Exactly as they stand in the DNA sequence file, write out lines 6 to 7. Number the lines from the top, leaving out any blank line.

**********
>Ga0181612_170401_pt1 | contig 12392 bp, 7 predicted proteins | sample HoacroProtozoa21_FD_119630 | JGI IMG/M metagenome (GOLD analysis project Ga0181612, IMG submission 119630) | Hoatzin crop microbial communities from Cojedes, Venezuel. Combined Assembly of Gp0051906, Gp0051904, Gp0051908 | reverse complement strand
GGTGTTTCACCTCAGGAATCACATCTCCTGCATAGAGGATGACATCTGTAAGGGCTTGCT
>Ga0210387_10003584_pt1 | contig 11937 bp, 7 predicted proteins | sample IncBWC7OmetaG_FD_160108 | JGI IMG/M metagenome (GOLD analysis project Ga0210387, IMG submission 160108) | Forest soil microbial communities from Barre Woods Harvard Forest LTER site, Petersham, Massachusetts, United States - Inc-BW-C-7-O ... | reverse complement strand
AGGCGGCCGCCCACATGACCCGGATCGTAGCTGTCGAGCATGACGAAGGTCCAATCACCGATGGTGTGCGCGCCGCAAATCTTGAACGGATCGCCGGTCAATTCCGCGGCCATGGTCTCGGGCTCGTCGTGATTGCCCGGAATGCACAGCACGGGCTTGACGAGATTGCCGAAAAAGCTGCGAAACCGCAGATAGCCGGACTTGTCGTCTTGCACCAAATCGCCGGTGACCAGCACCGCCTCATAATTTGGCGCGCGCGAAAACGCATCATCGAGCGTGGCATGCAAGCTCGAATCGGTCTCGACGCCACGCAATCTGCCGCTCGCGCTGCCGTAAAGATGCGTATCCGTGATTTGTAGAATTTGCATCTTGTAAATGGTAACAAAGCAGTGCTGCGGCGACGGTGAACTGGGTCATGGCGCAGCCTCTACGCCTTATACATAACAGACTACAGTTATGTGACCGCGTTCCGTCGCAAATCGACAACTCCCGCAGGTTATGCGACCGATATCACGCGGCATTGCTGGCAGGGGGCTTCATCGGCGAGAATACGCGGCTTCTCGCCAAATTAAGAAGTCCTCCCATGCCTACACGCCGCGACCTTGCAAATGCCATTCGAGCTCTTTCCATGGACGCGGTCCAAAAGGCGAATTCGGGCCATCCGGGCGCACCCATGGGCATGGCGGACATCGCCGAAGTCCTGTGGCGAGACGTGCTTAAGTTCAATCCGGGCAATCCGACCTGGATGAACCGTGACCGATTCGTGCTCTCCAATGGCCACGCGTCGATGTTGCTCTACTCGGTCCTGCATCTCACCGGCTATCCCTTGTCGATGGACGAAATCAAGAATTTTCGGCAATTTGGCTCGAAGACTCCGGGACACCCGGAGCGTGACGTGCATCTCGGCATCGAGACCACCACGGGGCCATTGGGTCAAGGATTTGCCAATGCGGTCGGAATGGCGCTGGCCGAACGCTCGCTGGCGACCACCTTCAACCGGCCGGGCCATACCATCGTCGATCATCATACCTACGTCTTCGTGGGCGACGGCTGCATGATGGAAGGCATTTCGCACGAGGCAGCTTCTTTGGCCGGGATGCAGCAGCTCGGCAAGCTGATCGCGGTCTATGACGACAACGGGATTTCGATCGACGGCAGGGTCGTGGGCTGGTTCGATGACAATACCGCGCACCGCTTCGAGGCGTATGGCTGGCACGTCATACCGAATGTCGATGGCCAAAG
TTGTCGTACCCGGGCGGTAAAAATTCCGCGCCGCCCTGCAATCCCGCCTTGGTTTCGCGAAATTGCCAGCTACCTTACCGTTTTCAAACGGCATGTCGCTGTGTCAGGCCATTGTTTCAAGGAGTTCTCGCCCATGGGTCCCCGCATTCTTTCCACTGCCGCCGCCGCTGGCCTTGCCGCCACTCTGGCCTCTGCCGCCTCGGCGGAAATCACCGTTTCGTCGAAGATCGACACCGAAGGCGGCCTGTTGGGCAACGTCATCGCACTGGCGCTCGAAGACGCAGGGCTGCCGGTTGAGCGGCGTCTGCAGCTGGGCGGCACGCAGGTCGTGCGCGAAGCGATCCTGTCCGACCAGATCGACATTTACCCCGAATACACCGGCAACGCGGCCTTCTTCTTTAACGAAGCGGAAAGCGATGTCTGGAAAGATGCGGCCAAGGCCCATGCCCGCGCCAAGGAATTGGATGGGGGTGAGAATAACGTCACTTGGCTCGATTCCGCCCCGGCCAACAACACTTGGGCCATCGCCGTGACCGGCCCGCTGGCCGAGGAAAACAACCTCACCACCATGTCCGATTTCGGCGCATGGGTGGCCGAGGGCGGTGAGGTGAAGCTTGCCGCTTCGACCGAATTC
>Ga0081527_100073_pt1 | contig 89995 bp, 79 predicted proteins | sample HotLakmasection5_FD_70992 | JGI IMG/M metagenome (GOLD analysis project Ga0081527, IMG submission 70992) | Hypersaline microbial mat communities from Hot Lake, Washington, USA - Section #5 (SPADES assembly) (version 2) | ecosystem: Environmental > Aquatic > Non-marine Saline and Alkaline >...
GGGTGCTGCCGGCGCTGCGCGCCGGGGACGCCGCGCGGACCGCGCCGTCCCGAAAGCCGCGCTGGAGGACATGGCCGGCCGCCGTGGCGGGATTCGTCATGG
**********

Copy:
>Ga0081527_100073_pt1 | contig 89995 bp, 79 predicted proteins | sample HotLakmasection5_FD_70992 | JGI IMG/M metagenome (GOLD analysis project Ga0081527, IMG submission 70992) | Hypersaline microbial mat communities from Hot Lake, Washington, USA - Section #5 (SPADES assembly) (version 2) | ecosystem: Environmental > Aquatic > Non-marine Saline and Alkaline >...
GGGTGCTGCCGGCGCTGCGCGCCGGGGACGCCGCGCGGACCGCGCCGTCCCGAAAGCCGCGCTGGAGGACATGGCCGGCCGCCGTGGCGGGATTCGTCATGG